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Planet Earth

SNAPSHOT: Plants That Survived Earth's 'Great Dying'

D-briefBy Alison MackeyJanuary 25, 2019 12:00 AM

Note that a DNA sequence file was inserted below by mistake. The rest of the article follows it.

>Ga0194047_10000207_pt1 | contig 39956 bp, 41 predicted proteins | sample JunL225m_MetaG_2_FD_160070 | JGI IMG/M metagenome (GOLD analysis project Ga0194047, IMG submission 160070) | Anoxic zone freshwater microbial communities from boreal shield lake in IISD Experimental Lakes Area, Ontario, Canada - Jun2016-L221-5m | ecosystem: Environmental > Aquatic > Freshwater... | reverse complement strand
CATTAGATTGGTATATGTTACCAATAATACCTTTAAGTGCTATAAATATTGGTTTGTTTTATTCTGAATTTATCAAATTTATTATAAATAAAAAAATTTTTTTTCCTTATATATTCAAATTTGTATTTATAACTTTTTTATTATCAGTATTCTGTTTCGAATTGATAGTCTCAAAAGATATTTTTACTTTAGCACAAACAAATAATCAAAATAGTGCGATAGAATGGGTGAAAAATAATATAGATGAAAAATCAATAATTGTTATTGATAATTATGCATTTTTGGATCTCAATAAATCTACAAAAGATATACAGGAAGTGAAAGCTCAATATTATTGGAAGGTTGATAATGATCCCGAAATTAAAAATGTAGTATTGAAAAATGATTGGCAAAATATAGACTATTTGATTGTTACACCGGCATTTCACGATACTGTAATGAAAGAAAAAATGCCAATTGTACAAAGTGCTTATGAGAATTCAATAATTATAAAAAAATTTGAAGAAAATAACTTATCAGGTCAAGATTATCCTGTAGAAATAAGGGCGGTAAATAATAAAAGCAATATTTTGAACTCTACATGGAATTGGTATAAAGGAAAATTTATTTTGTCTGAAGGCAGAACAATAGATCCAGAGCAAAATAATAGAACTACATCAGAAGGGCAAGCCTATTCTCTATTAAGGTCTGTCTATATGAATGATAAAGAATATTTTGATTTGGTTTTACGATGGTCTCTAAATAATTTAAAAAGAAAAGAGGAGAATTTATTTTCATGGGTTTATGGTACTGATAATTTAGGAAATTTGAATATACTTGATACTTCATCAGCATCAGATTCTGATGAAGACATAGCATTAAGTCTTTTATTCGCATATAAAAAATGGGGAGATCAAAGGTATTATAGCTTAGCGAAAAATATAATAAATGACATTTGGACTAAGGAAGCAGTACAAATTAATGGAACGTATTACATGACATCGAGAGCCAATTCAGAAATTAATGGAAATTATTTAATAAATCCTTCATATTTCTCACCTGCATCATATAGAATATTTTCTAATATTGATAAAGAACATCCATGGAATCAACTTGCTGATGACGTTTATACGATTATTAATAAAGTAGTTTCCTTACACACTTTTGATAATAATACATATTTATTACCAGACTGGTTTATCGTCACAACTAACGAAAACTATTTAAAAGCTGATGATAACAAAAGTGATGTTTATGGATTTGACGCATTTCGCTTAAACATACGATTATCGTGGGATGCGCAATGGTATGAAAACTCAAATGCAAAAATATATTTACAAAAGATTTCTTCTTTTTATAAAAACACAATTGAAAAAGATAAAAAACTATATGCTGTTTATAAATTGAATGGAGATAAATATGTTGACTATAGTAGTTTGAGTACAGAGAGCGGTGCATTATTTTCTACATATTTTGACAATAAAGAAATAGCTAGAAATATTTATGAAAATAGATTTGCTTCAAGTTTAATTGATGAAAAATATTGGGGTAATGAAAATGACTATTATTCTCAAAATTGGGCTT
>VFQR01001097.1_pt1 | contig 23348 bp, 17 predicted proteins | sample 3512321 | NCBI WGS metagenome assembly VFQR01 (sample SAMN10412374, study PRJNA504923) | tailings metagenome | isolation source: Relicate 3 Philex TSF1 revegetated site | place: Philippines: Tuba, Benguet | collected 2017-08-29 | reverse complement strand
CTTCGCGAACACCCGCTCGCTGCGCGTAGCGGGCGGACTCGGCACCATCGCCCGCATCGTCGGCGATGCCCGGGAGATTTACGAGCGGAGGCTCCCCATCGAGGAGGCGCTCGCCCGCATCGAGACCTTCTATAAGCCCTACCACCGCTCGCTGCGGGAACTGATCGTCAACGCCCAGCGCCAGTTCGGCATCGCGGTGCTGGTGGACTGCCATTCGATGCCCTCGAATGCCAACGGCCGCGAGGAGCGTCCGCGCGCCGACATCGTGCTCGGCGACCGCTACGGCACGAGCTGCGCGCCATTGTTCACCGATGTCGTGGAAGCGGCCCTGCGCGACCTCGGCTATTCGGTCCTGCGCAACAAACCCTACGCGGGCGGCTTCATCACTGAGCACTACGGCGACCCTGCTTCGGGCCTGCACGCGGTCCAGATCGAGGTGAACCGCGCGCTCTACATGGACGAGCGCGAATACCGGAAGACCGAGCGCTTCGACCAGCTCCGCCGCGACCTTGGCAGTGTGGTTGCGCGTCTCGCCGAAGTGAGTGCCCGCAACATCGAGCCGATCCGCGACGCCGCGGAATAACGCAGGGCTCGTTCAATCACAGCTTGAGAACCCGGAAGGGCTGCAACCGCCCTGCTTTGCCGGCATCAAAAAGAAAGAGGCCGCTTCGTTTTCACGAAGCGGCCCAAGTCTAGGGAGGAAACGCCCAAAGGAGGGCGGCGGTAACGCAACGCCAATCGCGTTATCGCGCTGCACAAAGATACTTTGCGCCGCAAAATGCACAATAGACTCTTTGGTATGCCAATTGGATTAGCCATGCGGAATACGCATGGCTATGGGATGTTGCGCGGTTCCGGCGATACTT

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(Credit: Palaeobotany Research Group Münster) This isolated fragment of an extinct seed-fern was removed from the ancient rock encasing it with the help of a strong acid, then cleaned, bleached and mounted for study. It’s one of several remarkably well-preserved plant fossils uncovered on the eastern shore of the Dead Sea in present-day Jordan. The area has been dubbed a “hidden cradle of plant evolution” by the study authors, whose research appears in the journal Science. The diverse collection of more than 250 million-year-old fossils includes the oldest ancestor of the pine tree, pushes back several plant lineages, and suggests other plants may have actually survived the Permian mass extinction, which scientists also call "the Great Dying."

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